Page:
7 Creative Marketing Ideas for Museums and Tourist Attractions

Neesha Kanaga

November 17, 2019

Today’s travelers are looking for cultural experiences that are personal and feel tailored to their own interests. Your museum or tourist attraction can feel that way — you just need to get innovative with your marketing. Use these creative marketing ideas for museums and attractions to reach modern culture vultures.

1. Be a disruptor

Starting from 2018, Amsterdam’s Tropenmusem made the conscious effort to decolonize their exhibition spaces. In a sea of museums that embrace the traditionalist view of the Dutch Golden Age, the Tropenmuseum stands out.

This is just one example of museums embracing a culture of disruption and using it as a museum marketing campaign. Whether it’s changing the tone you use to speak about cultural offerings or shaking up the values of conventional tourism, these actions draw attention.

“Disruptors have one thing in common – a simple formula: they offered more of what their customers wanted and less of what they did not.”

Dan Burdett, Tiqets CMO

2. Reconsider standard opening hours

Even the biggest museums in the world constrict themselves to conventional opening hours. While more established museums don’t suffer from a lack of visitors, smaller institutions and attractions may be missing out on a large part of the community.

Daytime hours see attendance from families and groups of schoolchildren. This can be overwhelming to adults without kids, university students with free time to burn, the 9-to-5 desk-bound worker, and young professionals who are are increasingly embracing remote working culture.

Opening when it’s convenient for a wider audience to visit may sound like a no-brainer, but it’s a tough process to follow through. However, it can be an effective marketing tool for smaller museums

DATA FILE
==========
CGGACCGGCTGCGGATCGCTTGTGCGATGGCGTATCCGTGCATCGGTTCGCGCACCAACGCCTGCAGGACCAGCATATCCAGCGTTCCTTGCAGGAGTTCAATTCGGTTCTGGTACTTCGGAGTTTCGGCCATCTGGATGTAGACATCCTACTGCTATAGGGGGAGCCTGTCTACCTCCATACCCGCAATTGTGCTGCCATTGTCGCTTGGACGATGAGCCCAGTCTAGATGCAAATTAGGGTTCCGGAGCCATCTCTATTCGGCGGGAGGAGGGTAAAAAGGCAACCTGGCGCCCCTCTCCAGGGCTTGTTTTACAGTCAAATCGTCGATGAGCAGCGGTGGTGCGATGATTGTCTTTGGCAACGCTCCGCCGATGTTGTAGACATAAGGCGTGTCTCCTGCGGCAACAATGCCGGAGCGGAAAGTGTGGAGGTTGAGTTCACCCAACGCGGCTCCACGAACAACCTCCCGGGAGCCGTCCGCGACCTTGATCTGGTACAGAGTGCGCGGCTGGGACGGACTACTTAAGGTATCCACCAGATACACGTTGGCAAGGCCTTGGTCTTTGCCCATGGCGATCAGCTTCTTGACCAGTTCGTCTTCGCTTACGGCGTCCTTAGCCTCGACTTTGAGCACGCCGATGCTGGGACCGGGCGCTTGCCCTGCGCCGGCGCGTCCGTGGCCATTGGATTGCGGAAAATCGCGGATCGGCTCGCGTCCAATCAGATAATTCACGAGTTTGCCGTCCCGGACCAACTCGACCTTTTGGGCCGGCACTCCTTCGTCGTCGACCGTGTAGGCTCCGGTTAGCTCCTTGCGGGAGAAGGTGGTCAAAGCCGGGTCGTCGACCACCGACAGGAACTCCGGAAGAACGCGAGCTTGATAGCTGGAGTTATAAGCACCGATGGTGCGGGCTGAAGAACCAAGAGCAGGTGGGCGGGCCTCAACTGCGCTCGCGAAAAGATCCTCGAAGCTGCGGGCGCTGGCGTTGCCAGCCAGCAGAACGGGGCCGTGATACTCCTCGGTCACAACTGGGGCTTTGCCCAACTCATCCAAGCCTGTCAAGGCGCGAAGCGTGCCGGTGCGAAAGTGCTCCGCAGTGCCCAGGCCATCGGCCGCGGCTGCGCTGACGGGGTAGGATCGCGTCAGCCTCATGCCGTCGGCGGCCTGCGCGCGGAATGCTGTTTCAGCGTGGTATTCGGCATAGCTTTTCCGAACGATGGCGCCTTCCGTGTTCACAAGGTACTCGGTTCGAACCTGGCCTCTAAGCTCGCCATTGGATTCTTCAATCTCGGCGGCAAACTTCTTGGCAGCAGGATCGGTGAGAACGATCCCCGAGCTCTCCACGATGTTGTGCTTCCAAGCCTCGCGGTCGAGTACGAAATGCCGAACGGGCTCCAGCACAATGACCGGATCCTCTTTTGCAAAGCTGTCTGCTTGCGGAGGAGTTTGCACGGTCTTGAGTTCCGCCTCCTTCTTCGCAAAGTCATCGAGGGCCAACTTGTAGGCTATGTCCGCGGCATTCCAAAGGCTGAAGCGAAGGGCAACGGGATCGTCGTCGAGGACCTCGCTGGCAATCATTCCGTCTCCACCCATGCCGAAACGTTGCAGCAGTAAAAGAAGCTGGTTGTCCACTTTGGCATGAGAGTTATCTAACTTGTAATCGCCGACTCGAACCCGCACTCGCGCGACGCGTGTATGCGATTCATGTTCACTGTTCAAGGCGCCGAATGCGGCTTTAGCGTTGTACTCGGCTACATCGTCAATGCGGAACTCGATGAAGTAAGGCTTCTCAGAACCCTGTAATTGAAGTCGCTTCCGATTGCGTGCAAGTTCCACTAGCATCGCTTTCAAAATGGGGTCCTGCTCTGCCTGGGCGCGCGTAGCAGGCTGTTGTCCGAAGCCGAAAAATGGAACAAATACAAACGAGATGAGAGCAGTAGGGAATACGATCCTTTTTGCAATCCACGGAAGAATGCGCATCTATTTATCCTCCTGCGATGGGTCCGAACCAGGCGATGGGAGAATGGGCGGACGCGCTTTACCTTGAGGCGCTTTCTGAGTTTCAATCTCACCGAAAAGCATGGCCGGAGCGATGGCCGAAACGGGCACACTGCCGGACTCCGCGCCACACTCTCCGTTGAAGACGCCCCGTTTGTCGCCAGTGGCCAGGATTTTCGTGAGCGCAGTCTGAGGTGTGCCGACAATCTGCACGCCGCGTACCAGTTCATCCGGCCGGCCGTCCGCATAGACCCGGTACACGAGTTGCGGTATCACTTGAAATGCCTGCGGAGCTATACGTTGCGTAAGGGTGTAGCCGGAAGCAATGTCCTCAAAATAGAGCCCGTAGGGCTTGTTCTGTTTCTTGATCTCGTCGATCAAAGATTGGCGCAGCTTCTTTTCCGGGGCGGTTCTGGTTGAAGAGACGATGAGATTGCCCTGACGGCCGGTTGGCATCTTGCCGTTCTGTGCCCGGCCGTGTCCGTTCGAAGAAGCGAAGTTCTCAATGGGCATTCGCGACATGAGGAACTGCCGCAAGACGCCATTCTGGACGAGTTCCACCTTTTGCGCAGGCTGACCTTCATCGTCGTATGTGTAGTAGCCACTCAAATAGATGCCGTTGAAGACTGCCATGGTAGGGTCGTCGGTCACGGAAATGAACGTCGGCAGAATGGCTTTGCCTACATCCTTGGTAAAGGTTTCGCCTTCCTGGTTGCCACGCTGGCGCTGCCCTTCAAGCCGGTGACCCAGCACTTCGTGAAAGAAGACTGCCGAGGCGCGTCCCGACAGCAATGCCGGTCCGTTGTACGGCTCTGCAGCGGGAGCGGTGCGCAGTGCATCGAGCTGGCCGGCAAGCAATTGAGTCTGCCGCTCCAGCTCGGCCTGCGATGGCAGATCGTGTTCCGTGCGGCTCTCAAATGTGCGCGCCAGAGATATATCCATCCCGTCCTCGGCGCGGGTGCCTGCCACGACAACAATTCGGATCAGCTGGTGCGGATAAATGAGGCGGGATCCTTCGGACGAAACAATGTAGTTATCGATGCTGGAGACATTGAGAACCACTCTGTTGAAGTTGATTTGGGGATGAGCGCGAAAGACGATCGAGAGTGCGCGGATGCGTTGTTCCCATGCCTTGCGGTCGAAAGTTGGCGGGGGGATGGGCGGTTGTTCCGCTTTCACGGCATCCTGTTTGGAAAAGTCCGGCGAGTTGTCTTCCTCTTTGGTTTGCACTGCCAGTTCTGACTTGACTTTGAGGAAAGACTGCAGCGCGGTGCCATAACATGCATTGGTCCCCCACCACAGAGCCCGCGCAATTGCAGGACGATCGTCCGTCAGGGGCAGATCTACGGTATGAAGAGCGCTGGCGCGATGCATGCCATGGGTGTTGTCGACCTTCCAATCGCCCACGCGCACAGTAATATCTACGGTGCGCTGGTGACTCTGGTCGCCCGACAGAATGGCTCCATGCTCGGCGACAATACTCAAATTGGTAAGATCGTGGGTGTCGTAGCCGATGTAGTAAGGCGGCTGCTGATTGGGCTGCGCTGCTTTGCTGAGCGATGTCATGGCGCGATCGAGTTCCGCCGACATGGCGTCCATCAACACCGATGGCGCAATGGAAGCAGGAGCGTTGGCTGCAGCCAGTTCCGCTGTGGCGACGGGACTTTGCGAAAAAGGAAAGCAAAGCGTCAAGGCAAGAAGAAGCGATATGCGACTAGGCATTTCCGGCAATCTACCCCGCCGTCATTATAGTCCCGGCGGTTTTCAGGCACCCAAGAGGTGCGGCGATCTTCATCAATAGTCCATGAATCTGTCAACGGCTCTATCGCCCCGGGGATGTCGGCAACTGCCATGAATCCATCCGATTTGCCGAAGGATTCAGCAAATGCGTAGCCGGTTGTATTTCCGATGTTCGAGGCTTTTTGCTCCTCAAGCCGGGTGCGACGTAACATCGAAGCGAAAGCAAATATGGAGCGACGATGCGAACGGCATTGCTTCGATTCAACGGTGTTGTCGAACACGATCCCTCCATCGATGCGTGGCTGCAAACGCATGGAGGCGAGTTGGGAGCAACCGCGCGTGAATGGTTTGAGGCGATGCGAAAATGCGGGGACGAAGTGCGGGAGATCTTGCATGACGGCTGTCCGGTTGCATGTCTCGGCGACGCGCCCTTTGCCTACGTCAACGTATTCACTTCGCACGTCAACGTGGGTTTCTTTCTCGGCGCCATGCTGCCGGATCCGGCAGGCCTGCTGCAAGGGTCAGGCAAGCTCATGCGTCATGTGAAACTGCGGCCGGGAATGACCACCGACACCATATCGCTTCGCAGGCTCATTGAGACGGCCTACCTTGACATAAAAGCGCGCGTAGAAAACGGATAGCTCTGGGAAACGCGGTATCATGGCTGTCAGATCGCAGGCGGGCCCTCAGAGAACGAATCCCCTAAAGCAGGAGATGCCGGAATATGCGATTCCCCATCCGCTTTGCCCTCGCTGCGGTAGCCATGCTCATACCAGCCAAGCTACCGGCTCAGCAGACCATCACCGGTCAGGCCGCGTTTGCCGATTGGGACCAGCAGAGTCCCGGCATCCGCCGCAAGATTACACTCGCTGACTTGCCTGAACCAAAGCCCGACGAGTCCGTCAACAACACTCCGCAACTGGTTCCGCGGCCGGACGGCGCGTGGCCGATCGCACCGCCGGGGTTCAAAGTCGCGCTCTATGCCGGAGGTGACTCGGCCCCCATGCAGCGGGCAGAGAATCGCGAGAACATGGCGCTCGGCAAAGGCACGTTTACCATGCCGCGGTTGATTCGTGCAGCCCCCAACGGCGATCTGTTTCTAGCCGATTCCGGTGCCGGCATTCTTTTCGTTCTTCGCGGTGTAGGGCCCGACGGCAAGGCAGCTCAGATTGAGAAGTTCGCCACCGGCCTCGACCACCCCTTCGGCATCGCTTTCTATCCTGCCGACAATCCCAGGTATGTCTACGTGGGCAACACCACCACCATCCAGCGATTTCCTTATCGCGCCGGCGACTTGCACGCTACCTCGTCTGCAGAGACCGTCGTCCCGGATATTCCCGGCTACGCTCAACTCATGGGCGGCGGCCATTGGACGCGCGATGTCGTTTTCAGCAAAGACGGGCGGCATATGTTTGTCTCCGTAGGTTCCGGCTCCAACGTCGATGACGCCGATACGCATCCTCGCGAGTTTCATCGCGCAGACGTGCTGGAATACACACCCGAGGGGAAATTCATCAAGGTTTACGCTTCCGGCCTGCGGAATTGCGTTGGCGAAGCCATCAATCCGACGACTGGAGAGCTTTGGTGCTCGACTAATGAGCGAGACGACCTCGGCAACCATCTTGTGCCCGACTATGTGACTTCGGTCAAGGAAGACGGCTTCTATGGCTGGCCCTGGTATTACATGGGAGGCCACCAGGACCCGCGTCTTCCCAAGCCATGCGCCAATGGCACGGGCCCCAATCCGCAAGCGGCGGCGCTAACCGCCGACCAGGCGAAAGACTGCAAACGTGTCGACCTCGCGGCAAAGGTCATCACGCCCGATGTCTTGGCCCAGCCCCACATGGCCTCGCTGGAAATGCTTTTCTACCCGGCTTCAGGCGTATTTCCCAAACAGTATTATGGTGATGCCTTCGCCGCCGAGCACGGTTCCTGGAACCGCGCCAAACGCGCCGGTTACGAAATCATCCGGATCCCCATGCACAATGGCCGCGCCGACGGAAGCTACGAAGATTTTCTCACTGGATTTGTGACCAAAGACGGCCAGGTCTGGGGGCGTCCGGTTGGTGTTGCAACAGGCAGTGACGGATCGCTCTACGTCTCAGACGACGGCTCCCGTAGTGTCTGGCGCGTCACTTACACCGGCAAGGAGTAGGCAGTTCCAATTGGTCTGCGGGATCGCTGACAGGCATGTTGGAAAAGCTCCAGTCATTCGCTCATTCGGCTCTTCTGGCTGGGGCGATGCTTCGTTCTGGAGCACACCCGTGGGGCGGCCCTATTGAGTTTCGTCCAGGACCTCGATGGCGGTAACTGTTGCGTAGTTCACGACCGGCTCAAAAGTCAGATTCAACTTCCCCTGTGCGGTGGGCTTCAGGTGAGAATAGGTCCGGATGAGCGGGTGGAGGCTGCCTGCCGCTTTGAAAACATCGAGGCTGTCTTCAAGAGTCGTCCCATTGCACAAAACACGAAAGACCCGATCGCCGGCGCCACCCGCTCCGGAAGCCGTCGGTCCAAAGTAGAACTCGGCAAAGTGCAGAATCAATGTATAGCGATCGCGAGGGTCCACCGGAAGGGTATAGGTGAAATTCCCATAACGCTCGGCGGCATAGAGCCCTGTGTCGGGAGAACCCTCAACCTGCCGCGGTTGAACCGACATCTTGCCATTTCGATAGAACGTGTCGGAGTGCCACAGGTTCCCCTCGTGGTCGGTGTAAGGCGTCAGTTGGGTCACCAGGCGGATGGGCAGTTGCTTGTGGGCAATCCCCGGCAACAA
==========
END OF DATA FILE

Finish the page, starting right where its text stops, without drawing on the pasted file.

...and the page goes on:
Moco in Amsterdam keeps its doors open until 7 pm each evening, and 8 pm on Saturdays. Visitors are provided with artsy outside seating and can bring their own food and drinks. This non-traditional approach demystifies the sacred space of museums and allows it to be accessible, practical… and dare we say, even Instagrammable.

3. Organize or take part in a museum night event

Nothing creates hype quite like spending a night in a museum. “Museumnacht” in Amsterdam is an example of this creative museum marketing campaign. Museums big and small open their doors to bands, DJs, pop-up bars, and food stands. Museum nights entice young visitors with the novel idea of drinking and dancing among ancient relics and priceless paintings while enjoying the museum’s collections.

Events like museum night allow even the most traditional institutions to partake in disruptive industry practices. It’s a way to push the envelope without totally breaking with tradition. On the flipside, such events aren’t guaranteed to secure long-term relationships with visitors, who may be solely attracted by the one-off nature of the event.

The twentieth edition of Museumnacht in Amsterdam was completely sold out and 32% of visitors were aged under 35.

4. Use your non-art spaces

Cafés, terraces, gift shops, conference rooms, unused galleries, libraries: these are spaces of opportunity to engage with visitors outside of the museum’s or attraction’s offering.